“Japan, in a nutshell, is business as usual,” Gibson says. “Demand is very strong. Interest rates are still low. There is a lot of money trying to get into Japan, and that is probably going to keep driving cap rates down. Right now, they are at 3 percent for prime. They will probably be 2.5 percent by the end of the summer.”

    “Higher interest rates mean lower values across the whole equity stack, including real estate, and logistics is not immune”

    Peter Ballon
    CPP Investments

    Meanwhile, cap rates in emerging markets like China, Brazil and Mexico have barely moved, notes Joseph Ghazal, global head of capital deployment at Prologis. But higher interest rates have impacted capital flows into US and European logistics property, he says, in part because the rapid adjustment of public markets has left some investors over-allocated to private real estate due to the denominator effect. “Some will potentially have to reallocate their portfolios, and maybe reluctantly exit logistics assets to come back to ratios that are more in line with their strategy.”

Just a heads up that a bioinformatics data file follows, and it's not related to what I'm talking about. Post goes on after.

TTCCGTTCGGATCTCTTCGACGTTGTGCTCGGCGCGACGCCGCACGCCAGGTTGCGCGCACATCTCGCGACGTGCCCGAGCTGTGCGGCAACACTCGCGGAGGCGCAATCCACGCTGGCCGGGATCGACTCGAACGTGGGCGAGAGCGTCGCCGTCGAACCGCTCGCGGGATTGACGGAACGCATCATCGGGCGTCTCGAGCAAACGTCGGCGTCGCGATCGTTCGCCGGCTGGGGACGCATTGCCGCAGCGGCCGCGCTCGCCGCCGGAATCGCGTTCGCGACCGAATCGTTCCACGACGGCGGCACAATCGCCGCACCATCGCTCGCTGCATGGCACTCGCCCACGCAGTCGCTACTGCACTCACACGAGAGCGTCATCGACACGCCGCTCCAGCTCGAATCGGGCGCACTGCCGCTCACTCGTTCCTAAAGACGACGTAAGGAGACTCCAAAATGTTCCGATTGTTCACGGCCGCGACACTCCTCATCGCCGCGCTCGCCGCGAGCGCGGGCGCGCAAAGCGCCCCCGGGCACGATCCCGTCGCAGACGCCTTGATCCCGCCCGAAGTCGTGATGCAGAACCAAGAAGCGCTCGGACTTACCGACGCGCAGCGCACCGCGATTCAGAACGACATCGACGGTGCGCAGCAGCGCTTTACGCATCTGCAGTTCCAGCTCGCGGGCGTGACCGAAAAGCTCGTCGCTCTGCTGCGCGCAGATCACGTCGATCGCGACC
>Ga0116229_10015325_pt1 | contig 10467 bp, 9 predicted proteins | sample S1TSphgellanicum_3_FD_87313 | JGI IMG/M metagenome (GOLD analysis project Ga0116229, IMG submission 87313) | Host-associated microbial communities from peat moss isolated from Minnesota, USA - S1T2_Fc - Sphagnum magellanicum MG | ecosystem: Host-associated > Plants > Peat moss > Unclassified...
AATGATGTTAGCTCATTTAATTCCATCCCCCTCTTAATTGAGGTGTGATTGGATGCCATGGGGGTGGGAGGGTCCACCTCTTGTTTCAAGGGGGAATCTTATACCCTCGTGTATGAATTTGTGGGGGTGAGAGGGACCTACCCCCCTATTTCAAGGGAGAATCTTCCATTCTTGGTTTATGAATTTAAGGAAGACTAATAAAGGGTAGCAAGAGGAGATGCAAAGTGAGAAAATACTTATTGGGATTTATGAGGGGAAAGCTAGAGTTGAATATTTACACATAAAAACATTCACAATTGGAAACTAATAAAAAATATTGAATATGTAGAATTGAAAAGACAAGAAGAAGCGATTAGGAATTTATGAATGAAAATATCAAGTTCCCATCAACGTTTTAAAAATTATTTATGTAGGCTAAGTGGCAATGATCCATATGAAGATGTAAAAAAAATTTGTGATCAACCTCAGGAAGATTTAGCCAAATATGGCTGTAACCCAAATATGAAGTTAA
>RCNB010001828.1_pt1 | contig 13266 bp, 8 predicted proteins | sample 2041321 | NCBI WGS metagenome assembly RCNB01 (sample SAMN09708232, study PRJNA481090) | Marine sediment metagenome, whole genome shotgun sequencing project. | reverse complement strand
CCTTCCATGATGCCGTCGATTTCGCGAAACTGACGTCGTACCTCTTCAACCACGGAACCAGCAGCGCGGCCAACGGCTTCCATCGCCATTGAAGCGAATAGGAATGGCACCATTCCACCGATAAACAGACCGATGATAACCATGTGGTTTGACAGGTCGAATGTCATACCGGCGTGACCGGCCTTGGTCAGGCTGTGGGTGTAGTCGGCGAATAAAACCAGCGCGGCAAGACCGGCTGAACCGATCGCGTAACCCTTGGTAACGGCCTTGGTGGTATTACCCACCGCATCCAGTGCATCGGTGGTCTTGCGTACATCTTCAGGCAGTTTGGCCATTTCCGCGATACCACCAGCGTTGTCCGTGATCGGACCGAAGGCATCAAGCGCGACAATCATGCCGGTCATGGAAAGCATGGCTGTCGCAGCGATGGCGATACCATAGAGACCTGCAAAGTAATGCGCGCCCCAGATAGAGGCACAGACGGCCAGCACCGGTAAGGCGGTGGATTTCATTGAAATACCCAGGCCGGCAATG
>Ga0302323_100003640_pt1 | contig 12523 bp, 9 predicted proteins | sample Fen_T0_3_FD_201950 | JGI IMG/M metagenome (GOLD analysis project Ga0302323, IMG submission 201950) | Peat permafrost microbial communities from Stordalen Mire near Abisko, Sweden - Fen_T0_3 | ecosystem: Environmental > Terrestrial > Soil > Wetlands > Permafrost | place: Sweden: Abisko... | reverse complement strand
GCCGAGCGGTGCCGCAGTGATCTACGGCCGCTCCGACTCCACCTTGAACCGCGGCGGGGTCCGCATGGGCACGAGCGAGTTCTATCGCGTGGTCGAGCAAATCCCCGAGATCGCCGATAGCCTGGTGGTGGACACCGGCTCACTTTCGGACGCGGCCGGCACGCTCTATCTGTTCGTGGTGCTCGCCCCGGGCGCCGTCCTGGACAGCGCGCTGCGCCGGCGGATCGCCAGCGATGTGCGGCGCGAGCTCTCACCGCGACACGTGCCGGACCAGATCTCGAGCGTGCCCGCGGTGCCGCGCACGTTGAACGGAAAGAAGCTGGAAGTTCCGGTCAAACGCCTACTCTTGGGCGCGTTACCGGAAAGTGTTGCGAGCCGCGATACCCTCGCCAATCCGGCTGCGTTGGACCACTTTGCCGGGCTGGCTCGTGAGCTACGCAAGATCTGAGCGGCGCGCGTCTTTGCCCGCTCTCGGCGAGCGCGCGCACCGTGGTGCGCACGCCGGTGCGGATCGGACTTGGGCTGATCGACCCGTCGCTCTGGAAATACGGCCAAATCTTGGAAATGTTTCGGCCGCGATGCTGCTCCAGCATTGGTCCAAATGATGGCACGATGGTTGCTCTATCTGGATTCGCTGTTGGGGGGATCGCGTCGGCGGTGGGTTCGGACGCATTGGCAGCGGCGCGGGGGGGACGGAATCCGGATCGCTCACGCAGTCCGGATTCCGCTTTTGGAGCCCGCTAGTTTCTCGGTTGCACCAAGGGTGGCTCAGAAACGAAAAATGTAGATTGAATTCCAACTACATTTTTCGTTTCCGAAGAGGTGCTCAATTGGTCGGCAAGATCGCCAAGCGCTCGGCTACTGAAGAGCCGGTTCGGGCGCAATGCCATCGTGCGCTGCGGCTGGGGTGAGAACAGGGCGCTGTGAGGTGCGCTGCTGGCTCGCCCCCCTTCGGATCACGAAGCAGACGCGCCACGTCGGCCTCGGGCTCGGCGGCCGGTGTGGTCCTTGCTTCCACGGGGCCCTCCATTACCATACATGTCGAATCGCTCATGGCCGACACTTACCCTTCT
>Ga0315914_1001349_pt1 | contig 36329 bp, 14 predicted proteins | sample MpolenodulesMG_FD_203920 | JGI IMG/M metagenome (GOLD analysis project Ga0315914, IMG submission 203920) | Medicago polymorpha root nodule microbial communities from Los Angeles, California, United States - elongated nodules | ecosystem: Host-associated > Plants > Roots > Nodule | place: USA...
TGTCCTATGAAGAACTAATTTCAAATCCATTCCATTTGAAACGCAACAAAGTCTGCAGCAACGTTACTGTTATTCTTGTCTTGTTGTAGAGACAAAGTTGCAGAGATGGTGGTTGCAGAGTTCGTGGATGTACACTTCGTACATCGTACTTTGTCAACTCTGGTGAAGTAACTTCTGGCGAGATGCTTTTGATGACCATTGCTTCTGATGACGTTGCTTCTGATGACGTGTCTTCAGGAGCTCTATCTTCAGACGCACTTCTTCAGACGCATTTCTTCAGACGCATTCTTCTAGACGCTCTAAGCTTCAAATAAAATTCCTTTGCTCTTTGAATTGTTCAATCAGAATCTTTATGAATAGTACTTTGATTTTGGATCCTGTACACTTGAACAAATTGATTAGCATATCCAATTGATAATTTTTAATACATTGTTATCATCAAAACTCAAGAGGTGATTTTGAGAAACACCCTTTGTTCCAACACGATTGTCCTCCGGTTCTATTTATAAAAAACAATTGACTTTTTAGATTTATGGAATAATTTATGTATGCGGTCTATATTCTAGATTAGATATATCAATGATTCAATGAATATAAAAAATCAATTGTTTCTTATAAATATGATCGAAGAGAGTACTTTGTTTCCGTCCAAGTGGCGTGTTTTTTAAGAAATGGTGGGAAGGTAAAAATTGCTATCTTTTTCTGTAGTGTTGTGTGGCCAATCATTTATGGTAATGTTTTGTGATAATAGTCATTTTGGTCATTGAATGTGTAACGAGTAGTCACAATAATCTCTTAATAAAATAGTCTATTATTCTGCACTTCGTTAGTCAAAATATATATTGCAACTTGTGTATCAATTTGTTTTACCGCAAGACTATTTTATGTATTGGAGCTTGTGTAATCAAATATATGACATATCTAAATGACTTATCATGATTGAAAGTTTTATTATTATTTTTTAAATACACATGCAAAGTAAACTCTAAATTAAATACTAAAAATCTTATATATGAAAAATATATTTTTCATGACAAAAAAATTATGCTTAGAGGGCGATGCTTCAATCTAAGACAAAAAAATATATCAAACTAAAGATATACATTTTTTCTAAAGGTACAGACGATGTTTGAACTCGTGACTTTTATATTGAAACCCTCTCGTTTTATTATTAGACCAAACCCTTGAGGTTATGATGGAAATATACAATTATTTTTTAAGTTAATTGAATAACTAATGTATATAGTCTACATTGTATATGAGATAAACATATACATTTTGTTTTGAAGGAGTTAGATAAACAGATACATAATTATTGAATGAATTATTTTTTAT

Capital inflows to the sector have slowed, he observes. “Investors are on the sidelines, waiting for things to settle down a little bit. It is not really about redemptions, it is about less new money coming in while investors wait for pricing to come down. The investor appetite is still definitely there. But they are trying to figure out what is the right moment to get back in.”

    Michael Neuman, head of industrial for the US and Latin America at Ivanhoé Cambridge, says that the Montreal-headquartered real estate investor intends to keep growing its global logistics portfolio. “Today, we are managing C$70 billion ($52 billion; €48 billion) in assets globally, so we cannot be contrarian and opportunistic with everything we acquire. We need to find the next area of growth, and compared to retail and offices, logistics offers a better outlook.”